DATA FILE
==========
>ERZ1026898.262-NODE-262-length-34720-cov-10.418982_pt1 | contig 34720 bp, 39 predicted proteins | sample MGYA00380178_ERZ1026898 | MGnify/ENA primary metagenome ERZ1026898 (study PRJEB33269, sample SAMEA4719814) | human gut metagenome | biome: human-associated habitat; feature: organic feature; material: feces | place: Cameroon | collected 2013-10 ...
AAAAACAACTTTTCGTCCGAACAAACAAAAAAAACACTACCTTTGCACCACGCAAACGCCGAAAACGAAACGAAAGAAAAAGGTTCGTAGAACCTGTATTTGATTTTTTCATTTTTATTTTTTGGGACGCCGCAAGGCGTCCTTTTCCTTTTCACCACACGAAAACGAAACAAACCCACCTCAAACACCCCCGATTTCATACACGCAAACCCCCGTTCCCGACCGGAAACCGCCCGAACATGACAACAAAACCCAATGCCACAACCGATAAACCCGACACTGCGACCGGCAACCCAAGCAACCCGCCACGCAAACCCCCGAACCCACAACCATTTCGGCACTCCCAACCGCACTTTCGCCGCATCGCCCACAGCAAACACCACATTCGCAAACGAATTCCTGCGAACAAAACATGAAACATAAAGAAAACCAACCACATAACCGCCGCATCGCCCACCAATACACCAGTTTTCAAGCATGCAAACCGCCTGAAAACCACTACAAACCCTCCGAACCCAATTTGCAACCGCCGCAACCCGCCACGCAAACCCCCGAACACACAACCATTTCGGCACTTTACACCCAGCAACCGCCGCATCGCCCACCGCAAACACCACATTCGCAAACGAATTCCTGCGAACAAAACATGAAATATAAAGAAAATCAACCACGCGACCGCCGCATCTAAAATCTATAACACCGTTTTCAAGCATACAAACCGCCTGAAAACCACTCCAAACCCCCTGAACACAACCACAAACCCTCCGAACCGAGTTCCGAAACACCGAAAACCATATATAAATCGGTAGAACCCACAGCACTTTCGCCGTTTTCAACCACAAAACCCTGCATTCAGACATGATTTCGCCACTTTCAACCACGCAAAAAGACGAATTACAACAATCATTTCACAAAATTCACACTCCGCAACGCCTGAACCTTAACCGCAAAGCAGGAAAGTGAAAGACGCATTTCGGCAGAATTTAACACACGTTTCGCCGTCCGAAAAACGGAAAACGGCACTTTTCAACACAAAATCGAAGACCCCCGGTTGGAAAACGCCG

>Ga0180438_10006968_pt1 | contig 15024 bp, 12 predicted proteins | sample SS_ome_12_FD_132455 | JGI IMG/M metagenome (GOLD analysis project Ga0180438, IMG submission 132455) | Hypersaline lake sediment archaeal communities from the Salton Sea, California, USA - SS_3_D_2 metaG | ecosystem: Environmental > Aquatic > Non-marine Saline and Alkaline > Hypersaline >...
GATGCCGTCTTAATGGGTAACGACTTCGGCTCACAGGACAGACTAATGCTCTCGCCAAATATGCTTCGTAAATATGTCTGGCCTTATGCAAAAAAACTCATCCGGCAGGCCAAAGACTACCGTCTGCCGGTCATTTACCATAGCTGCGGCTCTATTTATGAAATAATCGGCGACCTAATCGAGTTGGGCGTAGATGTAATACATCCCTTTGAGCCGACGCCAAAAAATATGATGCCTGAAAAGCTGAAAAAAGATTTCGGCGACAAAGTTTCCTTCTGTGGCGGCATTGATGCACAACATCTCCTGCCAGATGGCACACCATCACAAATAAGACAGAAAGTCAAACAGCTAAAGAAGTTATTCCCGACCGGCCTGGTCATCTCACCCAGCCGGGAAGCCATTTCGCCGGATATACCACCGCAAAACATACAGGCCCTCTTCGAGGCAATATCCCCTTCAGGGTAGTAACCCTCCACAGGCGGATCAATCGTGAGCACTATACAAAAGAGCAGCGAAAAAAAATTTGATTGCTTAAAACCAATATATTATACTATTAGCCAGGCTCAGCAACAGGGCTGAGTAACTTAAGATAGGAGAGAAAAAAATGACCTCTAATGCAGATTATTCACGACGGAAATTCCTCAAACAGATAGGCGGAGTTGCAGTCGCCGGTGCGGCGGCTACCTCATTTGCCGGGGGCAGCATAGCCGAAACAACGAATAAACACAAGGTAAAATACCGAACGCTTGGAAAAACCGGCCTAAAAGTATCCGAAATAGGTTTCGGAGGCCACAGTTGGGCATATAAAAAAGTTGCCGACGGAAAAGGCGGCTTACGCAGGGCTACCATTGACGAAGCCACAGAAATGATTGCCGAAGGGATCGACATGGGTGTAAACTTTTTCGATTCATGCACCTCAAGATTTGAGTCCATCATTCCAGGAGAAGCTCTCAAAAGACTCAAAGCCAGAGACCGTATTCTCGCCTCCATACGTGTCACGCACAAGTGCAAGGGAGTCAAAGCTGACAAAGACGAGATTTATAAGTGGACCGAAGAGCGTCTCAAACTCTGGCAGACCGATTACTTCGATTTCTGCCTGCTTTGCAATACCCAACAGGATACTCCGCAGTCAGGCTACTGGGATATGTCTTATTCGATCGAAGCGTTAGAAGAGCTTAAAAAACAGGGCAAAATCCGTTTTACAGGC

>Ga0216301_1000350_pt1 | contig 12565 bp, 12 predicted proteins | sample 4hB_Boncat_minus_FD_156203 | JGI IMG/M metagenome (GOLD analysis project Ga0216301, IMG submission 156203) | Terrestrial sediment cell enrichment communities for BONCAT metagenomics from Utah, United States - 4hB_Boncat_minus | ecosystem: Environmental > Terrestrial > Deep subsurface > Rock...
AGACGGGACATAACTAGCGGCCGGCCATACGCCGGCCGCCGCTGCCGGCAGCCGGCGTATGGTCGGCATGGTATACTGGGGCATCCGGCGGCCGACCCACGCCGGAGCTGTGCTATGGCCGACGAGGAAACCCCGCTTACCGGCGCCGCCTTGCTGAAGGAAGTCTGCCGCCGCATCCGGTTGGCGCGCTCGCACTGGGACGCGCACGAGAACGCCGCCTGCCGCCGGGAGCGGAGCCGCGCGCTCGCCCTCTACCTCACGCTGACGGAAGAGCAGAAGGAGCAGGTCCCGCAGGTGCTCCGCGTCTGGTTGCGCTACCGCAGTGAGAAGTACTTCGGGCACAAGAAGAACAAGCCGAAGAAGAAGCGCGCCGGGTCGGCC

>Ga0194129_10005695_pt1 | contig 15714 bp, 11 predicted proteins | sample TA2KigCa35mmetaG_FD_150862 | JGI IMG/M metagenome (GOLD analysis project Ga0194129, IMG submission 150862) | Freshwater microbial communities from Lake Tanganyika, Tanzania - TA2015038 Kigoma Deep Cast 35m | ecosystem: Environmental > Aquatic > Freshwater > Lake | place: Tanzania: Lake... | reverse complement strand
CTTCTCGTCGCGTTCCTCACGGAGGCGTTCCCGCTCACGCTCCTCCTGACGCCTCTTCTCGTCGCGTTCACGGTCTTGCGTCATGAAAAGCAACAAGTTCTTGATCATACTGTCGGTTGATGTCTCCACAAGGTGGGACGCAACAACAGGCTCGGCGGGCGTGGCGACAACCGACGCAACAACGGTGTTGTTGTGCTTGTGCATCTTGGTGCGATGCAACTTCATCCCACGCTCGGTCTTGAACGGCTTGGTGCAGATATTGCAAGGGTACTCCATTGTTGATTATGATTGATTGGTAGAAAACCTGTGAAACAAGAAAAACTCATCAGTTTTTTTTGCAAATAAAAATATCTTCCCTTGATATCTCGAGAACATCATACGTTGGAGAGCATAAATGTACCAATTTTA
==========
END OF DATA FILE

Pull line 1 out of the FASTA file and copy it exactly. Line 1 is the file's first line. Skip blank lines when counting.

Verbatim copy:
>ERZ1026898.262-NODE-262-length-34720-cov-10.418982_pt1 | contig 34720 bp, 39 predicted proteins | sample MGYA00380178_ERZ1026898 | MGnify/ENA primary metagenome ERZ1026898 (study PRJEB33269, sample SAMEA4719814) | human gut metagenome | biome: human-associated habitat; feature: organic feature; material: feces | place: Cameroon | collected 2013-10 ...